A Study on Indigenous Knowledge on Paralysis Therapy: A Case of Mae Chanli Plian-ek

Main Article Content

Ratree Pranakhon
Jane Pranakhon


This qualitative research was conducted with the objective of exploring indigenous massage knowledge
and experience of a Thai folk healer named Mae Chanli Plian-ek on paresis/paralysis therapy
using an in-depth interview. Dataûs content analysis was performed. The results revealed that the healer
used a local massage technique called çkhit-sené and herbal drugs for treating paralysis patients. The
following were steps used in the massage therapy; (1) assess the patientûs condition and make diagnosis;
(2) stimulate the nerves by herbal grilling technique; (3) put the patient for herbal steam bath; (4) give
a massage using the çkhit-sené technique, stimulating tendons and blood vessels to boost blood flow; (5)
check the reflex response of the feet; (6) stimulate the tendons and blood vessels; (7) have the patient
practise waist exercise to stimulate the central nervous system; and, (8) train the patient to sit up, stand
and walk. Do steps 2-8 twice daily, one in the morning and the other in the afternoon for 15 days to 3
months depending on the patientûs conditions. In her 52 years of therapeutic massage experience, she
has treated more than 600 paralysis patients, approximately one per month, most of whom could live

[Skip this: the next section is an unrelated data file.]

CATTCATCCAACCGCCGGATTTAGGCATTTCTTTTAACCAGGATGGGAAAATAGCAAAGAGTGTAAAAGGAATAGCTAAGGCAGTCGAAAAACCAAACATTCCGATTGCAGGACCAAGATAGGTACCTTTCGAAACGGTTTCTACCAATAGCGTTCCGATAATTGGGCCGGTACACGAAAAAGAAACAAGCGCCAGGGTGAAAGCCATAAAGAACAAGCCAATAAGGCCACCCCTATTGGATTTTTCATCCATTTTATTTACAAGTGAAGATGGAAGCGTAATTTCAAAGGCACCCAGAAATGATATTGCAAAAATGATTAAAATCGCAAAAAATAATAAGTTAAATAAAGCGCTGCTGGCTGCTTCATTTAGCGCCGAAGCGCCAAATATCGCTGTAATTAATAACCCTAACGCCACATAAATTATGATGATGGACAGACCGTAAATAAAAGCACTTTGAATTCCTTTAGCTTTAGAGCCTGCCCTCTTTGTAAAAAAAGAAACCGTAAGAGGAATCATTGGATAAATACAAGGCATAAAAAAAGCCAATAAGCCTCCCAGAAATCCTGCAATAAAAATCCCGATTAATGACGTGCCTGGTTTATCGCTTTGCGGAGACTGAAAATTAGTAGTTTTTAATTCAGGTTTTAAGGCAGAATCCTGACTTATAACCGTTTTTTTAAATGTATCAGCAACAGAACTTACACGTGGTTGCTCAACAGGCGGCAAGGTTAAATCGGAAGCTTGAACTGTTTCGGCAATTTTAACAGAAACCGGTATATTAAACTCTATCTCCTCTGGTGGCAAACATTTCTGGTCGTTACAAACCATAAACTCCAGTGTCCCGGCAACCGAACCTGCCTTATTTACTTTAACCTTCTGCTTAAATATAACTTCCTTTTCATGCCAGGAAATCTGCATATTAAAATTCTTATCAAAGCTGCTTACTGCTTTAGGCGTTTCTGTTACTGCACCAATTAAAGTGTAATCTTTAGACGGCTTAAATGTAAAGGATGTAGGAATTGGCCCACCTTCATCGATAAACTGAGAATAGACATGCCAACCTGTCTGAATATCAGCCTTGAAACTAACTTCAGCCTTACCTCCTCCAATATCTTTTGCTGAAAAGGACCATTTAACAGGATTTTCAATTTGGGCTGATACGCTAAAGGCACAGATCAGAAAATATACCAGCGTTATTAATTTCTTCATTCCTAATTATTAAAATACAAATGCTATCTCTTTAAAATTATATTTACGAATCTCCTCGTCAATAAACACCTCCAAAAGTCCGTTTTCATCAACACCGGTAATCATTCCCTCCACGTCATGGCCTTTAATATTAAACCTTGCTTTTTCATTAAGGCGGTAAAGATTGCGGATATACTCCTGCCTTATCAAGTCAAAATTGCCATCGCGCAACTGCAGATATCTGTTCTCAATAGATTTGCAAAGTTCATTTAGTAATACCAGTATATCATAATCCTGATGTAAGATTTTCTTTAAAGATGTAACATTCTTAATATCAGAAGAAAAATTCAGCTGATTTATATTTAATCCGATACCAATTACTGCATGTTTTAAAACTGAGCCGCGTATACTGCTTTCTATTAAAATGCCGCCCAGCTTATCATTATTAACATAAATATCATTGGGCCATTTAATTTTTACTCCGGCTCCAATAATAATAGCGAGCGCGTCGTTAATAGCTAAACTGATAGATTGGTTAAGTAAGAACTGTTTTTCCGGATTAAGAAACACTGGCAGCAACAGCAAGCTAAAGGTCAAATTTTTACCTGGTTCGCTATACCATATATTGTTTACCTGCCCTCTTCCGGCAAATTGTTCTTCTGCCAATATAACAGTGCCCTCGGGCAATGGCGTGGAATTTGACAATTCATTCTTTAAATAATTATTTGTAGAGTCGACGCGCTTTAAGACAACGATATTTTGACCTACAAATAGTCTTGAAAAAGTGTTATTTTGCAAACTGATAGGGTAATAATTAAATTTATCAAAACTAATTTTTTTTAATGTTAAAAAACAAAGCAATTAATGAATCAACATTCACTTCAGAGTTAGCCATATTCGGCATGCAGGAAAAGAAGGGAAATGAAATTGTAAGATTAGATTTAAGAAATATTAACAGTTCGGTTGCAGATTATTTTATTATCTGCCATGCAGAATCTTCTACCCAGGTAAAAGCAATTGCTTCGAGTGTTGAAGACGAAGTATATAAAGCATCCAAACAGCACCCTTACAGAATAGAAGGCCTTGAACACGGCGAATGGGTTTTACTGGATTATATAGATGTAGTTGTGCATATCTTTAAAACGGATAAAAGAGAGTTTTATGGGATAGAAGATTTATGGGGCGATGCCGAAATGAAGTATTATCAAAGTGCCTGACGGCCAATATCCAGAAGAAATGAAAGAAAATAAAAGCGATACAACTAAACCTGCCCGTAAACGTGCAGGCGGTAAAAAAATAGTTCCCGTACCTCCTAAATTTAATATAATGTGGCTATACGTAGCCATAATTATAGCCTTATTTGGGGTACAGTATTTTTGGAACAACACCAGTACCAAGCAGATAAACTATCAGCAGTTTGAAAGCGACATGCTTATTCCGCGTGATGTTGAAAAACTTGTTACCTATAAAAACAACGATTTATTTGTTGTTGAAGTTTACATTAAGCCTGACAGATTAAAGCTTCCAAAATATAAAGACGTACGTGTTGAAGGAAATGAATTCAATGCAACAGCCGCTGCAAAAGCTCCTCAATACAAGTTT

a normal life after treatment. In conclusion, the paralysis massage treatment given by Mae Chanli
Plian-ek, a folk healer/masseur, consists of eight steps and is interesting; and it may be used for treating
paresis/paralysis. A further study using a clinical research to verify its effectiveness is suggested.


Download data is not yet available.

Article Details

Original Articles


1. Surakiat Achananuparp. Text book of general diagnosis and therapeutic. 3rd ed. Bangkok: Moh-chao-Ban Publishing; 2011. 347 p. (in Thai)
2. Thai Stroke Society. Stroke situation [Internet]. 2015 [cited 2015 Nov 5]. Available from: https://thaistrokesociety.org//purpose/
3. Bureau of Policy and Strategy, Office of Permanent Secretary. Thailand healthy lifestyle strategic plan, B.E. 2554-2563 (2011-2020). Bangkok: National Buddhism
Press; 2010. 47 p. (in Thai)
4. Ratree Pranakhon (interviewer). Document interviews çIndiginous knowledge on paralysis therapy: A case of Mae Chanli Plianaeké: 17 August 2013. (Mimeographed).
(in Thai)
5. Chokevivat V, Sobhansiri S, Suksut P. Indigenous Wisdom Records: Janlee Plianaek, Outstanding Thai Traditional Medical Doctor, 2013, with volunteer spirit
of Ban Non Hom, Non Hom subdistric, Mueang district,Sakon Nakhon province. Journal of Thai Traditional & Alternative Medicine. 2016;14(2):204-11.
6. The Heart Association of Thailand Under The Royal Patronage of H.M. The King. Guideline to anticoagulant therapy [Internet]. n.d. [2016 May 25]. Available from:
http://www.thaiheart.org/images/column_ 1292154183/ warfarin_Guideline(1).pdf (in Thai)
7. Smutrautsadong V, Rungruengduayboon B, Koonkumchoo P. The design and development of device for stroke. 1st Conference on Graduate Student Network
of Thailand; 2012 December 1-18; Thammasat University. Sci-Tech 018. (in Thai)
8. Dedkhard S. Effects of rehabilitation program using complementary therapy in stroke patients. J Prapokklao Hosp Clin Med Educat Center. 2015;32(2):135-46. (in